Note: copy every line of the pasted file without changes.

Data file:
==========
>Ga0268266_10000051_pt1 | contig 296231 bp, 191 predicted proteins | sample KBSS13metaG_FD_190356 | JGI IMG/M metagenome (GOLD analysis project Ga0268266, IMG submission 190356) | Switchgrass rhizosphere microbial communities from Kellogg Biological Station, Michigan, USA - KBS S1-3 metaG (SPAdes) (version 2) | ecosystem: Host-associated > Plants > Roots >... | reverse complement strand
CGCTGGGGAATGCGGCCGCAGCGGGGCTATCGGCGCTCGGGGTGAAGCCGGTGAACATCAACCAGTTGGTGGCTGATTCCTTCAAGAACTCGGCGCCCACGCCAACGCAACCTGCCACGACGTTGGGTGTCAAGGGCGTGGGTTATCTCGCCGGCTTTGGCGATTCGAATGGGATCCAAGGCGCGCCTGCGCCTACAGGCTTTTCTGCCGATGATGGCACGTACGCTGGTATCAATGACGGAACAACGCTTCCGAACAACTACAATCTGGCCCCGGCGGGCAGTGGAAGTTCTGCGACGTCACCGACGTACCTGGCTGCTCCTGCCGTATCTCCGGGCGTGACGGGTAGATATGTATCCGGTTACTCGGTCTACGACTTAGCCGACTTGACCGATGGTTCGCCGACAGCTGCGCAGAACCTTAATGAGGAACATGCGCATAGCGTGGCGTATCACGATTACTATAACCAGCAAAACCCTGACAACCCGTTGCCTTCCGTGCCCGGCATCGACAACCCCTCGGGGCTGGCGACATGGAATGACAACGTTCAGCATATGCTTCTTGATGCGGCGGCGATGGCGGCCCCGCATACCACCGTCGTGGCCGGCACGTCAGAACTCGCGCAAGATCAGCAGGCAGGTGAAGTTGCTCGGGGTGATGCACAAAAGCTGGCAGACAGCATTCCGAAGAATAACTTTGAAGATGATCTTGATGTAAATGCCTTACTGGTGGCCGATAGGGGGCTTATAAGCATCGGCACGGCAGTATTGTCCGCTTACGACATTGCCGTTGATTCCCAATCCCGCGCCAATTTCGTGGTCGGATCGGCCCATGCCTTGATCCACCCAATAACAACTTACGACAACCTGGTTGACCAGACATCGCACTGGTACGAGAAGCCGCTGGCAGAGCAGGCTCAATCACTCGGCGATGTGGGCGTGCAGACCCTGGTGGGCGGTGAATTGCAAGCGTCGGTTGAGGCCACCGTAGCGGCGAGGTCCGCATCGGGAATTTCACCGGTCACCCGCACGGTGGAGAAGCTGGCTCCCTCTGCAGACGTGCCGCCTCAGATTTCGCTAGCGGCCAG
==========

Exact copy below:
>Ga0268266_10000051_pt1 | contig 296231 bp, 191 predicted proteins | sample KBSS13metaG_FD_190356 | JGI IMG/M metagenome (GOLD analysis project Ga0268266, IMG submission 190356) | Switchgrass rhizosphere microbial communities from Kellogg Biological Station, Michigan, USA - KBS S1-3 metaG (SPAdes) (version 2) | ecosystem: Host-associated > Plants > Roots >... | reverse complement strand
CGCTGGGGAATGCGGCCGCAGCGGGGCTATCGGCGCTCGGGGTGAAGCCGGTGAACATCAACCAGTTGGTGGCTGATTCCTTCAAGAACTCGGCGCCCACGCCAACGCAACCTGCCACGACGTTGGGTGTCAAGGGCGTGGGTTATCTCGCCGGCTTTGGCGATTCGAATGGGATCCAAGGCGCGCCTGCGCCTACAGGCTTTTCTGCCGATGATGGCACGTACGCTGGTATCAATGACGGAACAACGCTTCCGAACAACTACAATCTGGCCCCGGCGGGCAGTGGAAGTTCTGCGACGTCACCGACGTACCTGGCTGCTCCTGCCGTATCTCCGGGCGTGACGGGTAGATATGTATCCGGTTACTCGGTCTACGACTTAGCCGACTTGACCGATGGTTCGCCGACAGCTGCGCAGAACCTTAATGAGGAACATGCGCATAGCGTGGCGTATCACGATTACTATAACCAGCAAAACCCTGACAACCCGTTGCCTTCCGTGCCCGGCATCGACAACCCCTCGGGGCTGGCGACATGGAATGACAACGTTCAGCATATGCTTCTTGATGCGGCGGCGATGGCGGCCCCGCATACCACCGTCGTGGCCGGCACGTCAGAACTCGCGCAAGATCAGCAGGCAGGTGAAGTTGCTCGGGGTGATGCACAAAAGCTGGCAGACAGCATTCCGAAGAATAACTTTGAAGATGATCTTGATGTAAATGCCTTACTGGTGGCCGATAGGGGGCTTATAAGCATCGGCACGGCAGTATTGTCCGCTTACGACATTGCCGTTGATTCCCAATCCCGCGCCAATTTCGTGGTCGGATCGGCCCATGCCTTGATCCACCCAATAACAACTTACGACAACCTGGTTGACCAGACATCGCACTGGTACGAGAAGCCGCTGGCAGAGCAGGCTCAATCACTCGGCGATGTGGGCGTGCAGACCCTGGTGGGCGGTGAATTGCAAGCGTCGGTTGAGGCCACCGTAGCGGCGAGGTCCGCATCGGGAATTTCACCGGTCACCCGCACGGTGGAGAAGCTGGCTCCCTCTGCAGACGTGCCGCCTCAGATTTCGCTAGCGGCCAG